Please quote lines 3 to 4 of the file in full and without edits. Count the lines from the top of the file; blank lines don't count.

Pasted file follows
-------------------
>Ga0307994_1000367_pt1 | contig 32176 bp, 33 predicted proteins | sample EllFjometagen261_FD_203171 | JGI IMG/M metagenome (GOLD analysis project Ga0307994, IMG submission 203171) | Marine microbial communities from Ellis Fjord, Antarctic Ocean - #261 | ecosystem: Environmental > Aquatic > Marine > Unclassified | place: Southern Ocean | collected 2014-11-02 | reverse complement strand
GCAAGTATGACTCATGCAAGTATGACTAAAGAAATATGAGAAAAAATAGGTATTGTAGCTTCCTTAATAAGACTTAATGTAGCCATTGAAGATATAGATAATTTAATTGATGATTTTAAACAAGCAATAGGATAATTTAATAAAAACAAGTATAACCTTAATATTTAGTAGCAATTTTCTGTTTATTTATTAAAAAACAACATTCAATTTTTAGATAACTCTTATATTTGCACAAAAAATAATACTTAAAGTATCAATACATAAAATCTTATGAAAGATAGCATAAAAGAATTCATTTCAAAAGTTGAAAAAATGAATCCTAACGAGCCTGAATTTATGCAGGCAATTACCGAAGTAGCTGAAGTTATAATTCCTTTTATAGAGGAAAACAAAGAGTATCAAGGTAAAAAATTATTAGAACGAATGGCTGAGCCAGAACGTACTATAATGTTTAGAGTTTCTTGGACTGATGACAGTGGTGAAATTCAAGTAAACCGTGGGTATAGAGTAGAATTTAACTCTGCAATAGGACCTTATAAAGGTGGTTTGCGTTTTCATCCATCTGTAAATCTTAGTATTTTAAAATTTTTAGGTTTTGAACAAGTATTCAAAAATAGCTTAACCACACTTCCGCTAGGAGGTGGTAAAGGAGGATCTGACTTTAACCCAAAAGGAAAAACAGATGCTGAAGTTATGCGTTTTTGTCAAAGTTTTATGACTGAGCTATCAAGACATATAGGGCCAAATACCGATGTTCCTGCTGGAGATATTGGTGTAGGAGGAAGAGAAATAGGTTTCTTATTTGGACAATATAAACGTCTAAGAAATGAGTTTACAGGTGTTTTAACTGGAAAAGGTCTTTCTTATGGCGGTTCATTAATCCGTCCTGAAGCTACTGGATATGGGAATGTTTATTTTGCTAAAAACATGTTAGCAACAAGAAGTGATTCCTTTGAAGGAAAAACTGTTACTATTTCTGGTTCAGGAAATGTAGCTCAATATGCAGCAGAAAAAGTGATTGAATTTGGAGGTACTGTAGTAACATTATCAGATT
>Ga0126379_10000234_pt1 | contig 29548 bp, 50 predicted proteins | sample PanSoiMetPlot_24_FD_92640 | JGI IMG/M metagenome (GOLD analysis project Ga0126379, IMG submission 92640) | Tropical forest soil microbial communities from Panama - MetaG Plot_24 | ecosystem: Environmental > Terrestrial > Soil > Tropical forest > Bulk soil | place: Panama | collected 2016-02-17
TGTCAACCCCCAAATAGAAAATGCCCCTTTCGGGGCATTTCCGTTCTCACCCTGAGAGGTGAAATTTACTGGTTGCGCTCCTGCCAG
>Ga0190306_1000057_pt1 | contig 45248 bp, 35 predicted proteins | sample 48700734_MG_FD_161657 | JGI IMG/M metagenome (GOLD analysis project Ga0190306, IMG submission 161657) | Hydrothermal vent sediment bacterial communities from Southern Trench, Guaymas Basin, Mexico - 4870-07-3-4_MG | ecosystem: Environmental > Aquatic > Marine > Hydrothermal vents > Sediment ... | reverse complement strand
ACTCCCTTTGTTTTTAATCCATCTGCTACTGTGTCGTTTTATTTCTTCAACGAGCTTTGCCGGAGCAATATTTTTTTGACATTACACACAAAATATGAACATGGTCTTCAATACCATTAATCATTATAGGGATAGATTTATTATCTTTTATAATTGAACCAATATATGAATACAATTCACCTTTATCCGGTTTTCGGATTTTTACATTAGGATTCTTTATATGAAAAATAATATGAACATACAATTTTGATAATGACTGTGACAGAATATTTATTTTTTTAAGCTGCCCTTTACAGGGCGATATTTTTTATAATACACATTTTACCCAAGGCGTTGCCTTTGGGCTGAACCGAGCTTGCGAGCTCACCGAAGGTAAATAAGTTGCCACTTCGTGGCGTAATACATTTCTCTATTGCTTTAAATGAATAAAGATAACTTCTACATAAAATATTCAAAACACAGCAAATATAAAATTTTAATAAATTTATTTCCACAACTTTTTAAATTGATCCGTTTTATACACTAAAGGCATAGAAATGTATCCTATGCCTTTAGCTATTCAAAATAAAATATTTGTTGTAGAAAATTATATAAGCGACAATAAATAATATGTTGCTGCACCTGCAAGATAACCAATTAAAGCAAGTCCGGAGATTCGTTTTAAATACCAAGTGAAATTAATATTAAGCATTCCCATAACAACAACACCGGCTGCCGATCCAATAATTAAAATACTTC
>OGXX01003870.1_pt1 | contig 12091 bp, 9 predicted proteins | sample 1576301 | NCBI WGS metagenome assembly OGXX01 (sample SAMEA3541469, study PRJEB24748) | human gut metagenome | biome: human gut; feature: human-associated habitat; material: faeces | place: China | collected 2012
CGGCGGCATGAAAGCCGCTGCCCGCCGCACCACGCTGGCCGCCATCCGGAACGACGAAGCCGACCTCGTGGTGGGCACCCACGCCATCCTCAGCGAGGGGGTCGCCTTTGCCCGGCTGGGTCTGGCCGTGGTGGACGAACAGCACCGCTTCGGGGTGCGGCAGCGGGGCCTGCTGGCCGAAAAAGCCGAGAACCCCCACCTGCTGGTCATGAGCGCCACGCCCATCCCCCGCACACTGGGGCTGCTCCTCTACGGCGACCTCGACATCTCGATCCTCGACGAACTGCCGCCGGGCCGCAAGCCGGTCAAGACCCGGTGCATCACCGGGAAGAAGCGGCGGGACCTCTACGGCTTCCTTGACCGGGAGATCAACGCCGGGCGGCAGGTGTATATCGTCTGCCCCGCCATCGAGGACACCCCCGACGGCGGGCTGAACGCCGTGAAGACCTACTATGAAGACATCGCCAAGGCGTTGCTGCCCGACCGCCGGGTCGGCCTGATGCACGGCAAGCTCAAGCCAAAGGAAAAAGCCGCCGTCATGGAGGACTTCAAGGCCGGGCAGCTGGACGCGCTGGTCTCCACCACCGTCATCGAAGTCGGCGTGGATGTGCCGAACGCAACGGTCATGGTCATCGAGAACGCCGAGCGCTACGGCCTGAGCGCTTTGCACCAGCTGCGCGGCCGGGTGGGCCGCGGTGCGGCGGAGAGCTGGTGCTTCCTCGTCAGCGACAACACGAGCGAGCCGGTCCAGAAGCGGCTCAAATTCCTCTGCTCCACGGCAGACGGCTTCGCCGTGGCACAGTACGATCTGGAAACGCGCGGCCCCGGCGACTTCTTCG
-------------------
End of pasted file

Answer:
>Ga0126379_10000234_pt1 | contig 29548 bp, 50 predicted proteins | sample PanSoiMetPlot_24_FD_92640 | JGI IMG/M metagenome (GOLD analysis project Ga0126379, IMG submission 92640) | Tropical forest soil microbial communities from Panama - MetaG Plot_24 | ecosystem: Environmental > Terrestrial > Soil > Tropical forest > Bulk soil | place: Panama | collected 2016-02-17
TGTCAACCCCCAAATAGAAAATGCCCCTTTCGGGGCATTTCCGTTCTCACCCTGAGAGGTGAAATTTACTGGTTGCGCTCCTGCCAG